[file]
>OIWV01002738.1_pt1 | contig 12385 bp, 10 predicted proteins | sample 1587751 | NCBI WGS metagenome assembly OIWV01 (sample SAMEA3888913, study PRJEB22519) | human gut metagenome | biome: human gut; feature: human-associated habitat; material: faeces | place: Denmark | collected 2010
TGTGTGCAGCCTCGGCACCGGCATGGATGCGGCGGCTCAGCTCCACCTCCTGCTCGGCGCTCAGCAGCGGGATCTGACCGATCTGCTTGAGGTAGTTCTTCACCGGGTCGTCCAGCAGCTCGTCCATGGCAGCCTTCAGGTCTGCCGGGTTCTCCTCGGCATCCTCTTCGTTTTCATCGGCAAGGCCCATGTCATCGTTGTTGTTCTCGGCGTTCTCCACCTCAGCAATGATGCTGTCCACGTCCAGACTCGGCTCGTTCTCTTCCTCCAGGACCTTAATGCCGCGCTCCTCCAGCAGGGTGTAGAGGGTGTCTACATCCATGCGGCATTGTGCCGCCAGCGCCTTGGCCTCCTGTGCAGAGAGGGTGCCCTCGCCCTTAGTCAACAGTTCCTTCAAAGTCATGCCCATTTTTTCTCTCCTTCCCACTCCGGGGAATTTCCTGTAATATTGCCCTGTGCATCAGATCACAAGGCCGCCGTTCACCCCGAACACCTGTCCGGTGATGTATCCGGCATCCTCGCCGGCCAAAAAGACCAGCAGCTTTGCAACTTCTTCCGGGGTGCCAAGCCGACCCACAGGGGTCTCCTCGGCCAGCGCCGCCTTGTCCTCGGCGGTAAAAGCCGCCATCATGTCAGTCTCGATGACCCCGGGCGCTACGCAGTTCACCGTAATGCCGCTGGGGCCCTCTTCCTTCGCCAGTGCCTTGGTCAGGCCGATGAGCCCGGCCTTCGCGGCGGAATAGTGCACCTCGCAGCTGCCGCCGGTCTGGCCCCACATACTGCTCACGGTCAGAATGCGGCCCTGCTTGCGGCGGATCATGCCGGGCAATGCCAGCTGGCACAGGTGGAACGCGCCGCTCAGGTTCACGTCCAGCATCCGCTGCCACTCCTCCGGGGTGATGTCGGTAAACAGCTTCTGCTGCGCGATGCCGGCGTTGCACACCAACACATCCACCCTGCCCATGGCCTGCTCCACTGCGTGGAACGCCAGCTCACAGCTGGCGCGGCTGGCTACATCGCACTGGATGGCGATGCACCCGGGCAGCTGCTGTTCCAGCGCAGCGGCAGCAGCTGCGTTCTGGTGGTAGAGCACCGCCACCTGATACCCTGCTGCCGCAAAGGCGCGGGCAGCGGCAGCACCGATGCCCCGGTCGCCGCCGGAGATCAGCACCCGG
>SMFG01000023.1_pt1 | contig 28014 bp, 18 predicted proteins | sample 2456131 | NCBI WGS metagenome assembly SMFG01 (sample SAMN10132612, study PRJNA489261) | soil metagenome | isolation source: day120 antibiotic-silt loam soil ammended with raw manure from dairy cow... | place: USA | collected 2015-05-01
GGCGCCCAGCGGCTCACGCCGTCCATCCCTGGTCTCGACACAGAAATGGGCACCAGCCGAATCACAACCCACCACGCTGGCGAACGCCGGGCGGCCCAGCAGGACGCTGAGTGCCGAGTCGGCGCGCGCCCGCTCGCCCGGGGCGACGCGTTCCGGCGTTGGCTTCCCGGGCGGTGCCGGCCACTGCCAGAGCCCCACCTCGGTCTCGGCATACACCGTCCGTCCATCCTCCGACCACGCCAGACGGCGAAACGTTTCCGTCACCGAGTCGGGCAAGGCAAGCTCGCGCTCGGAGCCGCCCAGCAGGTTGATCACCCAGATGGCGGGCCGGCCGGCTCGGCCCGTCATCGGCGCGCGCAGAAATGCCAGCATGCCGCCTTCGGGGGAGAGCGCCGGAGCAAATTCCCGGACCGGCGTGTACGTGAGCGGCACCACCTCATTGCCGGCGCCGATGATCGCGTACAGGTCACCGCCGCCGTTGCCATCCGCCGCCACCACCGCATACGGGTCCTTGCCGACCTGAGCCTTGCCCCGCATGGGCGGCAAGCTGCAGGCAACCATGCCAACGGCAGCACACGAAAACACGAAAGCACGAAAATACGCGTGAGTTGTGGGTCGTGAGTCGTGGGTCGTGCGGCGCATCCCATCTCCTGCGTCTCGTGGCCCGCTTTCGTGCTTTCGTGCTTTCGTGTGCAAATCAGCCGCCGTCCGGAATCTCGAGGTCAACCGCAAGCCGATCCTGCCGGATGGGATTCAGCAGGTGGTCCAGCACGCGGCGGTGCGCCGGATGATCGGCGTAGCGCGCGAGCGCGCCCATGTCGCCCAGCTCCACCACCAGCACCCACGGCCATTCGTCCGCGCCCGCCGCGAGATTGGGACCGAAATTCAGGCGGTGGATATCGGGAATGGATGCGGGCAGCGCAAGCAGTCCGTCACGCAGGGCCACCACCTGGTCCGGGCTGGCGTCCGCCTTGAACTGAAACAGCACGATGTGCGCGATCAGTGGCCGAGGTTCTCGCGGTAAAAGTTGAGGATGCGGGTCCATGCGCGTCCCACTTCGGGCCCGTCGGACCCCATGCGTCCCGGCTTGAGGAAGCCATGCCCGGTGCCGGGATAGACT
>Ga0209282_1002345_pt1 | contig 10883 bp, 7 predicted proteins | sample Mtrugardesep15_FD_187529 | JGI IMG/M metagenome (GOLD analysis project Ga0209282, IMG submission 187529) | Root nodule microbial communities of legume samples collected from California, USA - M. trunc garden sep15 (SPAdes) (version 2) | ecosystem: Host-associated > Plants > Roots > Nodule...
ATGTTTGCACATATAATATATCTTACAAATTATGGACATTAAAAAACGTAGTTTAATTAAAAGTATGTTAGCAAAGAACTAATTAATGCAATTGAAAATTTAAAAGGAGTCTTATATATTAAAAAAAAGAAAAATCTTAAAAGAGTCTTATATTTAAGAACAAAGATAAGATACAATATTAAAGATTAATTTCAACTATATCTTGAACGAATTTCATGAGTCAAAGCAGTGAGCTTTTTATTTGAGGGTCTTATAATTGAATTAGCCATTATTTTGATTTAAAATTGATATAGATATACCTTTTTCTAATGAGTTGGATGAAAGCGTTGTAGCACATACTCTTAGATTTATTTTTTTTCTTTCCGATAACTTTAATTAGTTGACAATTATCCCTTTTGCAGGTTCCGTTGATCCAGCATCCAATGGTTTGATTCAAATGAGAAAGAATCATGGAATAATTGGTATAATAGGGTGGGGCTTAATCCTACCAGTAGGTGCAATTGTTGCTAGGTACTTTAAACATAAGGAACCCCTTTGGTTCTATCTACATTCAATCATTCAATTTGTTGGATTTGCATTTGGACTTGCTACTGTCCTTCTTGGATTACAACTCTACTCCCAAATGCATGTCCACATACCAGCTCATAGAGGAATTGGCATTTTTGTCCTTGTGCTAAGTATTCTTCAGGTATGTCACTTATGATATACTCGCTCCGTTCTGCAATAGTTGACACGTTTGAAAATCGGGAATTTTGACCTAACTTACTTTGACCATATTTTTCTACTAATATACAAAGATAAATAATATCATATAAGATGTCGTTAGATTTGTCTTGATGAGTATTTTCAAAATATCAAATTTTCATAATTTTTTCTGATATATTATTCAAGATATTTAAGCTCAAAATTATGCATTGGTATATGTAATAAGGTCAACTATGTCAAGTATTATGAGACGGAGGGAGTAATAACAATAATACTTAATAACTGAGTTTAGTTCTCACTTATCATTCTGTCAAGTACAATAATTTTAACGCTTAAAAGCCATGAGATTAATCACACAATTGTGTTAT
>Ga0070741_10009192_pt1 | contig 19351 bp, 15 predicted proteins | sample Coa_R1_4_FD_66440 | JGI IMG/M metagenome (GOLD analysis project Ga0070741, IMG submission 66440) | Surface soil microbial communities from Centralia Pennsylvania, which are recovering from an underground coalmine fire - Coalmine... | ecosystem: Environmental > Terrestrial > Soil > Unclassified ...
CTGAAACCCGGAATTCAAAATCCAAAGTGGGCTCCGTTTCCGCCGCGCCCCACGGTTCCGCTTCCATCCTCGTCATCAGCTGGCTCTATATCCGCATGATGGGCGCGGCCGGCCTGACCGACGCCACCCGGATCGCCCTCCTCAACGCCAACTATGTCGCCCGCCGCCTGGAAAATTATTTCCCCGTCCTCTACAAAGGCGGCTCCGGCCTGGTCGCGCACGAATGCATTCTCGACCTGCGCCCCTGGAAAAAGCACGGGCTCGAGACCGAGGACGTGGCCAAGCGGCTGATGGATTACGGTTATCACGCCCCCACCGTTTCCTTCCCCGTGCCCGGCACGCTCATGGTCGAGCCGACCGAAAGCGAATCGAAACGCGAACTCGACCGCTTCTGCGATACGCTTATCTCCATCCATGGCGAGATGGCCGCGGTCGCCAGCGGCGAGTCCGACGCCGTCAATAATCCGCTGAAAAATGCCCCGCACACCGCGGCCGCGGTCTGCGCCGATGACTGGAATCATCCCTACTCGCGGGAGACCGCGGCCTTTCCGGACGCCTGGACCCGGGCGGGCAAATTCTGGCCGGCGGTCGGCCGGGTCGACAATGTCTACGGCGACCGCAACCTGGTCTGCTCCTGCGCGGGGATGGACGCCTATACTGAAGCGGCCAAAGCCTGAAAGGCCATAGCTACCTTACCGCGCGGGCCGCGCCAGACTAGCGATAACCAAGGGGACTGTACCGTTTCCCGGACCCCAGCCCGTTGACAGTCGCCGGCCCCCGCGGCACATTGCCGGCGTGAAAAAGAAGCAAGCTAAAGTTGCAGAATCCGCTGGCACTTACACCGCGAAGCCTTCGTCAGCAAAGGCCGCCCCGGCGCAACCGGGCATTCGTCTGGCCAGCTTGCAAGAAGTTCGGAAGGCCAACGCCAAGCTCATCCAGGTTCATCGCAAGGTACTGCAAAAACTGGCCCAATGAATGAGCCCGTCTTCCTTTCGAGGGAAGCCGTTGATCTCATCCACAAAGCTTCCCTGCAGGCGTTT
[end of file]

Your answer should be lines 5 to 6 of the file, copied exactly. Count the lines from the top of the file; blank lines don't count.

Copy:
>Ga0209282_1002345_pt1 | contig 10883 bp, 7 predicted proteins | sample Mtrugardesep15_FD_187529 | JGI IMG/M metagenome (GOLD analysis project Ga0209282, IMG submission 187529) | Root nodule microbial communities of legume samples collected from California, USA - M. trunc garden sep15 (SPAdes) (version 2) | ecosystem: Host-associated > Plants > Roots > Nodule...
ATGTTTGCACATATAATATATCTTACAAATTATGGACATTAAAAAACGTAGTTTAATTAAAAGTATGTTAGCAAAGAACTAATTAATGCAATTGAAAATTTAAAAGGAGTCTTATATATTAAAAAAAAGAAAAATCTTAAAAGAGTCTTATATTTAAGAACAAAGATAAGATACAATATTAAAGATTAATTTCAACTATATCTTGAACGAATTTCATGAGTCAAAGCAGTGAGCTTTTTATTTGAGGGTCTTATAATTGAATTAGCCATTATTTTGATTTAAAATTGATATAGATATACCTTTTTCTAATGAGTTGGATGAAAGCGTTGTAGCACATACTCTTAGATTTATTTTTTTTCTTTCCGATAACTTTAATTAGTTGACAATTATCCCTTTTGCAGGTTCCGTTGATCCAGCATCCAATGGTTTGATTCAAATGAGAAAGAATCATGGAATAATTGGTATAATAGGGTGGGGCTTAATCCTACCAGTAGGTGCAATTGTTGCTAGGTACTTTAAACATAAGGAACCCCTTTGGTTCTATCTACATTCAATCATTCAATTTGTTGGATTTGCATTTGGACTTGCTACTGTCCTTCTTGGATTACAACTCTACTCCCAAATGCATGTCCACATACCAGCTCATAGAGGAATTGGCATTTTTGTCCTTGTGCTAAGTATTCTTCAGGTATGTCACTTATGATATACTCGCTCCGTTCTGCAATAGTTGACACGTTTGAAAATCGGGAATTTTGACCTAACTTACTTTGACCATATTTTTCTACTAATATACAAAGATAAATAATATCATATAAGATGTCGTTAGATTTGTCTTGATGAGTATTTTCAAAATATCAAATTTTCATAATTTTTTCTGATATATTATTCAAGATATTTAAGCTCAAAATTATGCATTGGTATATGTAATAAGGTCAACTATGTCAAGTATTATGAGACGGAGGGAGTAATAACAATAATACTTAATAACTGAGTTTAGTTCTCACTTATCATTCTGTCAAGTACAATAATTTTAACGCTTAAAAGCCATGAGATTAATCACACAATTGTGTTAT